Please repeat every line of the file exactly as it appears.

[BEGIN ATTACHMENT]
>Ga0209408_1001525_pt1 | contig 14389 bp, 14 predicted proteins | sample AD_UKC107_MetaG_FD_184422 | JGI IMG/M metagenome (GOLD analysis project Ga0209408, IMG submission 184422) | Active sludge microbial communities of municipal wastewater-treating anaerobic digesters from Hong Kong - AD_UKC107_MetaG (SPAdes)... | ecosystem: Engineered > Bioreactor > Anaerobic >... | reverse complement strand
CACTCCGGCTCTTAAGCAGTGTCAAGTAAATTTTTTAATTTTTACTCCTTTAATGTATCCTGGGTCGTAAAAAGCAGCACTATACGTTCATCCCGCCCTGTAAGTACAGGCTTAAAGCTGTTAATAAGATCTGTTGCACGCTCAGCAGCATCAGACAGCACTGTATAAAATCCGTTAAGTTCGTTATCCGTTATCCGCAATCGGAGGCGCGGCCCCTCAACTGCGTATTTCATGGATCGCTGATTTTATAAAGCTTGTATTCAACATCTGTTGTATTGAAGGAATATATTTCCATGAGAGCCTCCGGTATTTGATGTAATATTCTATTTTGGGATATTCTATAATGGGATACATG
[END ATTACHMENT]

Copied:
>Ga0209408_1001525_pt1 | contig 14389 bp, 14 predicted proteins | sample AD_UKC107_MetaG_FD_184422 | JGI IMG/M metagenome (GOLD analysis project Ga0209408, IMG submission 184422) | Active sludge microbial communities of municipal wastewater-treating anaerobic digesters from Hong Kong - AD_UKC107_MetaG (SPAdes)... | ecosystem: Engineered > Bioreactor > Anaerobic >... | reverse complement strand
CACTCCGGCTCTTAAGCAGTGTCAAGTAAATTTTTTAATTTTTACTCCTTTAATGTATCCTGGGTCGTAAAAAGCAGCACTATACGTTCATCCCGCCCTGTAAGTACAGGCTTAAAGCTGTTAATAAGATCTGTTGCACGCTCAGCAGCATCAGACAGCACTGTATAAAATCCGTTAAGTTCGTTATCCGTTATCCGCAATCGGAGGCGCGGCCCCTCAACTGCGTATTTCATGGATCGCTGATTTTATAAAGCTTGTATTCAACATCTGTTGTATTGAAGGAATATATTTCCATGAGAGCCTCCGGTATTTGATGTAATATTCTATTTTGGGATATTCTATAATGGGATACATG